Really? That assessment from a widow shocked me.
I hope it shocks you too... and that you're here to join me in what is often a painful journey, uncovering the truth about the lives, the destitution of widows. Let's go...
In the developing world, widows experience a very traumatic shift into a new and cruel identity on the death of their husband.
They’re often stripped of all property and possessions.
They’re often thrown out of their home to fend for themselves.
In some countries they’re considered bad luck, a curse – and therefore forbidden to participate in any social or religious gatherings.
They may be stripped of everything beautiful.
They often have to resort to begging or prostitution just to survive.
They may be forced to endure degrading and dehumanizing traditional rituals that are supposed to “cleanse them”.
In some countries they may be considered unmarriageable, while in others the widow is forced to marry a relative of her late husband.
You'll find a detailed discussion of the life of widows in several regions of the world elsewhere on this website; this page just hints at the conditions they face.
In India there are over 48 million widows, ranging in age from mere children to very old women. On their husband's death they are stripped of all jewelry, beautiful clothing, their bindi (symbol of female energy) and often have their beautiful dark hair shaved off.
No, they don’t have to burn to death on their husband’s funeral pyre in the ancient rite of sati, but wouldn’t their present reality seem to be worse, a living death?
When we start to read about African countries, we discover what extreme discrimination and cruelty looks like. Yes, there are tribal and regional differences, but throughout Sub-Saharan countries the landscape of widows’ lives is consistently and heart-breakingly bleak.
In Islamic countries (North Africa, Middle East, Muslim countries of the Indian subcontinent, etc.) the claim is that widows have considerable rights under (Islamic) law. Even so, many factors contribute to real discrimination against them, which means many live in the most extreme poverty, or as virtual slaves in a relative’s home.
One of the unforeseen effects of the government’s One Child Policy in China is that thousands of widows in rural areas are completely bereft of support, and the ancient tradition of caring for the elders has vanished; so we find shockingly high rates of suicide among widows.
Other countries in Southeast Asia undoubtedly have significant populations of widows, but information about them is sparse.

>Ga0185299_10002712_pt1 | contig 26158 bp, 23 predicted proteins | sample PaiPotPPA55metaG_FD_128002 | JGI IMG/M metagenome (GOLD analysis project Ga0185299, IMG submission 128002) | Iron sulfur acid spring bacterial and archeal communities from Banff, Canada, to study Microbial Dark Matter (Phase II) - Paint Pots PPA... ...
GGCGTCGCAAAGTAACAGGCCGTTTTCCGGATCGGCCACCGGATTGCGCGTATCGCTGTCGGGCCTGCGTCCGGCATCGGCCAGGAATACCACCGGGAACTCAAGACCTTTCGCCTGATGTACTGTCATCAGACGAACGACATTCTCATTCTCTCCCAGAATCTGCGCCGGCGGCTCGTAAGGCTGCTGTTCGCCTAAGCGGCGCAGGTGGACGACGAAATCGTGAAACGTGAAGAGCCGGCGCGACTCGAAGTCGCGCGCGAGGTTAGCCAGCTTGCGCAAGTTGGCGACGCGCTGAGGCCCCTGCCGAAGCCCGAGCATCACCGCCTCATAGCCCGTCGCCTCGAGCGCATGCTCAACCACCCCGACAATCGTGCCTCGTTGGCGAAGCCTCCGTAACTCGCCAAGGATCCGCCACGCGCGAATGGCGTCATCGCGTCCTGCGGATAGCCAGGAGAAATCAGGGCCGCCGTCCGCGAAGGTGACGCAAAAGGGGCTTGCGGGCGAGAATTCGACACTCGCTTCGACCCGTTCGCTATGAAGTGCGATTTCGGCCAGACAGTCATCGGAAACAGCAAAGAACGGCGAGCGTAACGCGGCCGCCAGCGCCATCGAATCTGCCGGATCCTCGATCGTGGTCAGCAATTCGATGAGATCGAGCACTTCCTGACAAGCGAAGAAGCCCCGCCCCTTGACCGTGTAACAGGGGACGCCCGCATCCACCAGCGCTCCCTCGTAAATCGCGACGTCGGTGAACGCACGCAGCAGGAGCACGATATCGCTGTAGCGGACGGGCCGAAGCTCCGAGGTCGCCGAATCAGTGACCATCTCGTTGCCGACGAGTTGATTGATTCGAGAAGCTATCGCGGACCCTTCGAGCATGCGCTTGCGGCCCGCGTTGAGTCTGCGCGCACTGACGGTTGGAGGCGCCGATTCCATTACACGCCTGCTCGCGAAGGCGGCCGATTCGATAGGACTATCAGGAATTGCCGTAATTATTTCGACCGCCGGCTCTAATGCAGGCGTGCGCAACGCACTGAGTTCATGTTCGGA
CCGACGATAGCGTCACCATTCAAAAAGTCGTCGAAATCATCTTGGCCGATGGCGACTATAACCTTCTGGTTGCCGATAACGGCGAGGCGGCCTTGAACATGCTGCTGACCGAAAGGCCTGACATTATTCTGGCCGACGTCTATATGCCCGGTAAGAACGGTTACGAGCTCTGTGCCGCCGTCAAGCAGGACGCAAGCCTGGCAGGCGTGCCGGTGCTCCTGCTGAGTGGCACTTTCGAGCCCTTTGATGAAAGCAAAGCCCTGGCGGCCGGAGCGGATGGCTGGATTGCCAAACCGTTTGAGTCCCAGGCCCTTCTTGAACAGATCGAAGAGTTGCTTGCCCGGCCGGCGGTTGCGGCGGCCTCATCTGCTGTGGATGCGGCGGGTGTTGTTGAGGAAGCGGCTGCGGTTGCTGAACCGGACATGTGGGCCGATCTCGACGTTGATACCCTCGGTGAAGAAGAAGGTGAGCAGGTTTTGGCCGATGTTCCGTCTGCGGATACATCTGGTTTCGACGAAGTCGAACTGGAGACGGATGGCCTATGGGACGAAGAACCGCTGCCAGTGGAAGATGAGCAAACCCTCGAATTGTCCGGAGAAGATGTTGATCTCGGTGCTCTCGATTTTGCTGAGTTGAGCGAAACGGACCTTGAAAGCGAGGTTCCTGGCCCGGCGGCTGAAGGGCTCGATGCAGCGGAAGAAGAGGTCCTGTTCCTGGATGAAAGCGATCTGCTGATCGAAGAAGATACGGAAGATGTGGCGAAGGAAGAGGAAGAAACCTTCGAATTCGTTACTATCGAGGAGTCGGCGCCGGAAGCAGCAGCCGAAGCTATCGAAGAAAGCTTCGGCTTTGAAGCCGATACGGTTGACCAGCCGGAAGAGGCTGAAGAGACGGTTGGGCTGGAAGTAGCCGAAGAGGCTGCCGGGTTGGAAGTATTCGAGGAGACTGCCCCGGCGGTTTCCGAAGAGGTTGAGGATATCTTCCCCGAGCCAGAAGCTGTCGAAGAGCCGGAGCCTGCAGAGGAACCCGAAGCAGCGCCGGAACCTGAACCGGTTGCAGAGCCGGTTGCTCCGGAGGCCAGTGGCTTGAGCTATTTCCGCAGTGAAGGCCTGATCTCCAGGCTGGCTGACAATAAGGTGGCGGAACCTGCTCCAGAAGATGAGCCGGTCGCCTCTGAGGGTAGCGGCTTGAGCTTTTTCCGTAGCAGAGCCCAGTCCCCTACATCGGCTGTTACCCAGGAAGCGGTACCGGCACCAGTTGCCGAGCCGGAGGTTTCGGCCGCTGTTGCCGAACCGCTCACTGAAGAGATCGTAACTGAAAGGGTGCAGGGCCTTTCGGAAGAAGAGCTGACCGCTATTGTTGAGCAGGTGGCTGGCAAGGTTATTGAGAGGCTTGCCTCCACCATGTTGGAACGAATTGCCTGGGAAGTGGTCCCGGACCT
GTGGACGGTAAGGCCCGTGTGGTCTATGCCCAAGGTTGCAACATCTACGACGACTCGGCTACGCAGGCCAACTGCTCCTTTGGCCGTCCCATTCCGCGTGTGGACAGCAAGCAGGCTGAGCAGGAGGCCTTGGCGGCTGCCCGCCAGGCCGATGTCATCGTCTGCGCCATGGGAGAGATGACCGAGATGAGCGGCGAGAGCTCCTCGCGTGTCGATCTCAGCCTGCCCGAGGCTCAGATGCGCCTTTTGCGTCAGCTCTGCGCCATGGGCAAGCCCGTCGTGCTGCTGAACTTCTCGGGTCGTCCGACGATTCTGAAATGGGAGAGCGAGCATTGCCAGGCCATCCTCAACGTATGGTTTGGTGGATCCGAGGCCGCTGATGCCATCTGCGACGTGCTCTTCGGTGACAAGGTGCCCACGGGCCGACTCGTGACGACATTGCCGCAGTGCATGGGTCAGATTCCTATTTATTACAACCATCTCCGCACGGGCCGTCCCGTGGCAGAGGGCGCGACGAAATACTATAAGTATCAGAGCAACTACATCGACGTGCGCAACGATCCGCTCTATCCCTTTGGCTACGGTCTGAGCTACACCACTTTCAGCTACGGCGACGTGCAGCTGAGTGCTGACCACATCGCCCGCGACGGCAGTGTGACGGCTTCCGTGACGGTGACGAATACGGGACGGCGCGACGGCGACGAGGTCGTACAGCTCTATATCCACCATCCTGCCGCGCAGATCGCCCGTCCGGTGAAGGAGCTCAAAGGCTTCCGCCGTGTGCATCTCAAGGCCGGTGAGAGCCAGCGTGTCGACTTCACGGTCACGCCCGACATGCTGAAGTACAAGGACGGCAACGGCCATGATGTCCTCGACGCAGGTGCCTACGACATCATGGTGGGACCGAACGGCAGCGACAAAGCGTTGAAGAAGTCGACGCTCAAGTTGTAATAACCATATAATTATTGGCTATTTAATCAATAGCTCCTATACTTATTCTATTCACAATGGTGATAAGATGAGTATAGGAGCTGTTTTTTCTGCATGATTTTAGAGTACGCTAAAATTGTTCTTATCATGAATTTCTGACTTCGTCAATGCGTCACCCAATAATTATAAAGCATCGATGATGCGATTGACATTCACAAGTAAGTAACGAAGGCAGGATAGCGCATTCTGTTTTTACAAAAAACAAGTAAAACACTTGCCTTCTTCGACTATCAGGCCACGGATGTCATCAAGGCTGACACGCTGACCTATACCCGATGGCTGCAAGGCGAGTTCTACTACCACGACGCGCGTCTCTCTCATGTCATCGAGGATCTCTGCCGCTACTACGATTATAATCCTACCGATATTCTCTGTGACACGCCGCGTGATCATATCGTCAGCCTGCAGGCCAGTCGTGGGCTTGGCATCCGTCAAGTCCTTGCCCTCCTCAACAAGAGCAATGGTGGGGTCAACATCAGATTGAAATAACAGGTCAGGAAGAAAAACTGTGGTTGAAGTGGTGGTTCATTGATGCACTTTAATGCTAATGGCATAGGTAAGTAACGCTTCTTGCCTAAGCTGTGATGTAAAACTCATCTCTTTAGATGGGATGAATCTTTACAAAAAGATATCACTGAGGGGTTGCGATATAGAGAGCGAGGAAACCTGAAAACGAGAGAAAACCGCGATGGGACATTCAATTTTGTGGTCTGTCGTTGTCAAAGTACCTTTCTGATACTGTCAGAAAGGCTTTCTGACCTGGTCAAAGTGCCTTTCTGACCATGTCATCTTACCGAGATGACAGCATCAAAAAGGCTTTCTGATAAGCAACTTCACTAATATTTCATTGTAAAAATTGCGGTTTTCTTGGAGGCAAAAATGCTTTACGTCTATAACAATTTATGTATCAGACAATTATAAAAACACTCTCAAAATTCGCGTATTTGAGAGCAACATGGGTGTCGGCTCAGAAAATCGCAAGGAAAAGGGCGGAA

And then there are the war widows. I hadn’t even thought of these as a distinct category, but my research showed me the face of literally millions of women, many very young and recently married, whose lives have been forever shattered by the death of their spouse in conflict or genocide.
They share in the neglect and ill-treatment that is common to so many widows, but their situation is even worse because in many instances there is no proof of their husband’s death, so they cannot claim the meagre pension given to war widows.
Yes, there are sad stories of women in other parts of the world (e.g. Central and South America) who are suffering incredible hardship simply because they are widowed. But my capacity to read and report on the tragic plight of these women has reached saturation point.
If there’s no mention on this site of the part of the world that you’re most concerned about, may I encourage you to do your own Internet search, or connect with a nonprofit that works there.
Speaking of nonprofits, I’ll introduce you to a number of NGOs (non-governmental humanitarian organizations) and charities who are passionate about changing the world of widows. For some, it’s globally; for others, it’s in at least one country.
Many of them work persistently to get legislation passed by governments in their focus countries that will uphold the rights of widows.
Others give the widows the tools they need to earn a living, send their children to school, and win identity and respect within their communities.
When I read about the work they do and the impact it’s having, it brings me hope. It lifts the despair I feel when I read about the conditions in which millions of widows still live.
Maybe you’ll find a nonprofit here that particularly resonates with you. If so, I hope you will subscribe to their newsletter so that you expand your awareness of the impact of widowhood on these, our sisters.
This website is where the exploration begins.
For those who prefer the up-close impact of a movie or a novel, go to this section for an experience you won't soon forget.
If you prefer to read from the pages of a book, you may wish to download and save the 96-page ebook Empowering Widows, which is simply a compilation of these pages under one cover. Download it above or from the link in the navigation bar on the left.
While you are welcome to print it, I would recommend that you save and read it on your computer. That way you can easily click on the many links throughout. They take you to websites, stories, videos, and other resources.
Thank you for finding a place in your heart to care about widows. Let's start our journey with a look at the destitution they experience in developing countries.